Wholeness Healing Today


Are They Ready?

As we sink into our summer, with the end of the school year completed, final grades have been recorded, celebrations have been done, and the graduates are moving on to the next phase. The opportunities and experiences ahead of the high school graduates are endless. For many of them, graduation is an achievement of a goal that began 13 years ago. As the high school chapter comes to a close for the graduates, there is another chapter awaiting a whole new class of students: kindergartners.

Despite the contrast between those who are completing high school and those about to begin, the similarities lie in the debate about ‘readiness.’ Currently, a child is eligible for kindergarten if he/she is age five years on or before October 15th. However, Nebraska’s LB 1006, which takes effect in 2012, seeks to change the makeup of future kindergarten classes and thus, graduating classes. This bill considered the changes over the years in the expectations of a kindergartner and responded to the complaints of problems associated with the wide age range of kindergarten students. The bill will require a child to be five years old on or before July 31st. Schools will continue to accept a child age five years on or before October 15th as long as they meet the standards of an assessment tool provided by their district, that indicates their ‘readiness’.

While all parents have the right to choose whether to ‘academically redshirt’ or send their child to kindergarten within the age requirements stipulated by the state, many parents feel undue pressures in this decision. For instance, families experiencing financial challenges must consider their ability to pay for an additional year of preschool or daycare for the child. Federal and state agencies that serve low income families require eligible children to begin kindergarten due to financial constraints of the programs. Furthermore, some private preschool programs are not willing to provide curriculum for a child returning for an additional year and/or are not equipped to serve the additional numbers of children due to new students moving into their programs.

The decision whether to send a child to school due to his chronological age or participate in ‘academic redshirting’ can be difficult for other reasons. Parents may have concerns due to the child’s age, maturity, size, gender, and/or how old the child will be upon high school graduation. According to the Nebraska Department of Education’s Kindergarten Position Statement, “Social and emotional development and behaviors that facilitate participation in peer relations and classroom communities are critical for all children and are often the reason children are deemed ‘not ready’ for kindergarten” (2010).

As a result of different rates of development, it is essential to consider the child’s social, emotional, cognitive, and physical development in addition to the age to maximize your child’s kindergarten experience. For instance, some of the necessary social and emotional developmental skills are an ability
To share with others and understand taking turns
To comply with rules, limits, and routines
To respect the rights, property, and feelings of others
To initiate and sustain appropriate play with other children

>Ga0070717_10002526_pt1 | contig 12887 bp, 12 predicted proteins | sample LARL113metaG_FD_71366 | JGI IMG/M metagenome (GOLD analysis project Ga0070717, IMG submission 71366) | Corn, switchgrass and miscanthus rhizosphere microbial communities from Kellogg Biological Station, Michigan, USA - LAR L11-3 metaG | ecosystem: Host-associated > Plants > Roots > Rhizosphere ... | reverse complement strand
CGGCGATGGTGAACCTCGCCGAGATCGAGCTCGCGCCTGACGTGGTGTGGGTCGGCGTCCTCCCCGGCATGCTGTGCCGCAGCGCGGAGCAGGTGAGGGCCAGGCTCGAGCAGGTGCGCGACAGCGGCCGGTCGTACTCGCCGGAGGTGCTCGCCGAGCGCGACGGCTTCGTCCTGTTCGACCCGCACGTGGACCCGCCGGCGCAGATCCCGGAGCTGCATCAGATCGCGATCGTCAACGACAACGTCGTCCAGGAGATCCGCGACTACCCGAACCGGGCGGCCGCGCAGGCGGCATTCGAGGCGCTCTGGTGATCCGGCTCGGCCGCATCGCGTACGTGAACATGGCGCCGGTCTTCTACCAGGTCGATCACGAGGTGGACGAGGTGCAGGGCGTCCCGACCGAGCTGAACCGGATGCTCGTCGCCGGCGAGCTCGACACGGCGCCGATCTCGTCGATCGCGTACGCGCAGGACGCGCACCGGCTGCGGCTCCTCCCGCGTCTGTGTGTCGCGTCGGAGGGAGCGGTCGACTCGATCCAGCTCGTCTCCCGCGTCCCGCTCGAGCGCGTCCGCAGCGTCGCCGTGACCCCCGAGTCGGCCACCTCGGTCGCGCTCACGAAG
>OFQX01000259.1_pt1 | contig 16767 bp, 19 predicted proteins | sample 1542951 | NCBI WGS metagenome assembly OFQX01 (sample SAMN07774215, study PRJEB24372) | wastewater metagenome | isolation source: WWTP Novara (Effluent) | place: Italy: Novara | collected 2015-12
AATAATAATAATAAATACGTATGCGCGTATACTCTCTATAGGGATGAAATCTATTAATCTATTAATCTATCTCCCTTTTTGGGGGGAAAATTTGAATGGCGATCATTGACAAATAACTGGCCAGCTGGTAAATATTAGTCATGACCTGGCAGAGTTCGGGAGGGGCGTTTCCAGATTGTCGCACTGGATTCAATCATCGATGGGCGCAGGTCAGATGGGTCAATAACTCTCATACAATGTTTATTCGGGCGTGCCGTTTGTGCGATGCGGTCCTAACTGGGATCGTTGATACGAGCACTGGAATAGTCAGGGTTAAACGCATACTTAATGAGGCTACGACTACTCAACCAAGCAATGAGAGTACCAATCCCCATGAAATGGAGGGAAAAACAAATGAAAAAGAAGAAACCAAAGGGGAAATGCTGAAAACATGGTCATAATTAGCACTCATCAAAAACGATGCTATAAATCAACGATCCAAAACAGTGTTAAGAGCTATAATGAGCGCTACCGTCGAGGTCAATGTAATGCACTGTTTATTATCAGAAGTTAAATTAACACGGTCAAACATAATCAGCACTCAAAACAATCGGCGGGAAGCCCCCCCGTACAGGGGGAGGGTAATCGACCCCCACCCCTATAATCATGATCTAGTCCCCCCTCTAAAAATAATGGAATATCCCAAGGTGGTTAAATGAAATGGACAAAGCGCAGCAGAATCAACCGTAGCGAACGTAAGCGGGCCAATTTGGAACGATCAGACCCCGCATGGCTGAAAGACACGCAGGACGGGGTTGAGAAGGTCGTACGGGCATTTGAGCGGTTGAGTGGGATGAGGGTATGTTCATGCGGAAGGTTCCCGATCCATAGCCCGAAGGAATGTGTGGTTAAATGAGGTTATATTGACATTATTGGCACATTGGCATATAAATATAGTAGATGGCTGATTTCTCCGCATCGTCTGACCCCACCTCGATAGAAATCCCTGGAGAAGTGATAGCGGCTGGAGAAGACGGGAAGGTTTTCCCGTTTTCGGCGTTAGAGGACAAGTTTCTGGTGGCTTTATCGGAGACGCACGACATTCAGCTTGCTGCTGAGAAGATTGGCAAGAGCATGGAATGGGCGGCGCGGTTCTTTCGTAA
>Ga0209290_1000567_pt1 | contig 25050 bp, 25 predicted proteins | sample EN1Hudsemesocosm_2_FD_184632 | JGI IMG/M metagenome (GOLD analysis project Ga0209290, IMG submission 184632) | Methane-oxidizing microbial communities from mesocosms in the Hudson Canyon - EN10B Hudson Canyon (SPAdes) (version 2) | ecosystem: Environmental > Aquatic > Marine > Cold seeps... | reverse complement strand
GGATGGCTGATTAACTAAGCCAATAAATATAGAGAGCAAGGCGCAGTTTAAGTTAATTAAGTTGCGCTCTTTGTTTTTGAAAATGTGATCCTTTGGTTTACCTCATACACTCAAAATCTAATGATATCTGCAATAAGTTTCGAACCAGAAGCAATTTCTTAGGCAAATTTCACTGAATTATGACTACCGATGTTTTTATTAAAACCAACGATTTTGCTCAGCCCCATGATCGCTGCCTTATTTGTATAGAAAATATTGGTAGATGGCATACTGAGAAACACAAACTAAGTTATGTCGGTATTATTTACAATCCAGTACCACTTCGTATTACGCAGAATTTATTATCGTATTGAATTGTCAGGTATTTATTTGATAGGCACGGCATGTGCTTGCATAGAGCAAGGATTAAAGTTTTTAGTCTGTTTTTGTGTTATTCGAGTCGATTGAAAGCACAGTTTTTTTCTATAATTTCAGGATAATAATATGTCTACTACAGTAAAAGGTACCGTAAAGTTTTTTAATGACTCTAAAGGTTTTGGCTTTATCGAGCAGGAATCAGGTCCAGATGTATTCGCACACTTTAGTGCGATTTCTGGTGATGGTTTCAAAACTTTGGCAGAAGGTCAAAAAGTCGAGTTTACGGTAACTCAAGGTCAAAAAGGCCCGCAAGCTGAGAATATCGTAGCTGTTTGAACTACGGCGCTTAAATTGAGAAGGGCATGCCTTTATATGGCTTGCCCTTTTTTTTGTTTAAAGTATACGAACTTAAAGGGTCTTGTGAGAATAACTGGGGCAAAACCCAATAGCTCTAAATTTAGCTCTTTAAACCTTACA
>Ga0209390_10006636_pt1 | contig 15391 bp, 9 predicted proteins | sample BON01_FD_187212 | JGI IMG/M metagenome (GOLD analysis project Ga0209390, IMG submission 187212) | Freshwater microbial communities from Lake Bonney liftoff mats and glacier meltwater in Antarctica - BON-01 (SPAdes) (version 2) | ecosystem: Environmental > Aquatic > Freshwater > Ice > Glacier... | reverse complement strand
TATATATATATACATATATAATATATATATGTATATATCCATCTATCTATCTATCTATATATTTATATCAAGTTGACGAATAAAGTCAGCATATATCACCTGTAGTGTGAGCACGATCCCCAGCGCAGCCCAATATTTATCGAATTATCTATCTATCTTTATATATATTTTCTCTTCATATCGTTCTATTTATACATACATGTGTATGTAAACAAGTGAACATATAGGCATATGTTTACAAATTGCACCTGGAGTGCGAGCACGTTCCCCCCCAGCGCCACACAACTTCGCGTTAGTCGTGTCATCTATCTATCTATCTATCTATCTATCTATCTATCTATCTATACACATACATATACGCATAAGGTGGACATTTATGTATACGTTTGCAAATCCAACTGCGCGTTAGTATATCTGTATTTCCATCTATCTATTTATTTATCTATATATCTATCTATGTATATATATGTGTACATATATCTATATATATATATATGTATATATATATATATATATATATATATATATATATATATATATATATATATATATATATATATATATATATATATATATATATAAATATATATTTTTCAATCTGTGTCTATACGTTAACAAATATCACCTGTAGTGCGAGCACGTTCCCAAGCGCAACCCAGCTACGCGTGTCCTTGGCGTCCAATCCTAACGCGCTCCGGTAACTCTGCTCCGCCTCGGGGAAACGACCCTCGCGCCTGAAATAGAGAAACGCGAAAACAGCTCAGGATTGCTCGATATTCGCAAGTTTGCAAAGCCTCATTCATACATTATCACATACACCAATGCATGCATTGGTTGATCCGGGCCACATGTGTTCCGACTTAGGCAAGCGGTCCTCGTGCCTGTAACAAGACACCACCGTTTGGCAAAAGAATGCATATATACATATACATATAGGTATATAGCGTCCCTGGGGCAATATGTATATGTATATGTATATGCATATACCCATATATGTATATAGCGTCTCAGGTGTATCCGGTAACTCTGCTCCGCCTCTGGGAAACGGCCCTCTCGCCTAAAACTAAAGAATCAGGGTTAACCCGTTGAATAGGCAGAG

To ask for help when necessary
To interact appropriately with adults

Equally important are motor skills such as running, holding a pencil properly, and riding a tricycle; language skills such as telling or retelling stories and asking questions; and academic skills such as counting to ten, identifying his/her own first name, and identifying some alphabet letters.

According to Gesell Institute of Human Development, the parents’ attitude about their child’s readiness is most important. “If you have undue concerns or feel uneasy about when or where your child starts school, these feelings will be sensed by your child and may cause concern. If you understand and feel good about your child’s school placement, your child will probably feel good too” (2010). Understanding developmental requirements and communicating with the child’s teacher about the school’s program and expectations are a great way to prepare for kindergarten success.

Whether a child is preparing for learning beyond the formal public school setting, just beginning his venture in kindergarten, or strengthening his skills in other settings, learning begins at birth and is a lifelong process. As a parent, teacher, school, or community, we all play a key role.
Hicks, N. (2010, February 19) Bill would narrow kindergarten age ranges in Nebraska. Lincoln Journal Star. Retrieved from http://journalstar.com
Nebraska Department of Education Office of Early Childhood. (2010, May). A Kindergarten for the 21st Century. Kindergarten Position Statement. Retrieved from http://www.education.net.gov/OEC/pubs/Kstatement.pdf
Gesell Institute of Human Development. (2010). What Can I Do to Help My Child Feel Good About When She Starts School? Retrieved from http://www.education.com/reference/article/what-can-i-do-help-my-child-feel-good/

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ABOUT THE AUTHOR

  • Licensed Independent Clinical Social Worker
    Licensed Independent Mental Health Practitioner

  • Jody Johnson, LICSW, LIMHP, began working at Wholeness Healing Center as a therapist in 2007. Jody graduated from the University of Nebraska at Omaha with her Masters in Social Work.  She received her bachelor degree in Social Work from the University of Nebraska at Kearney.

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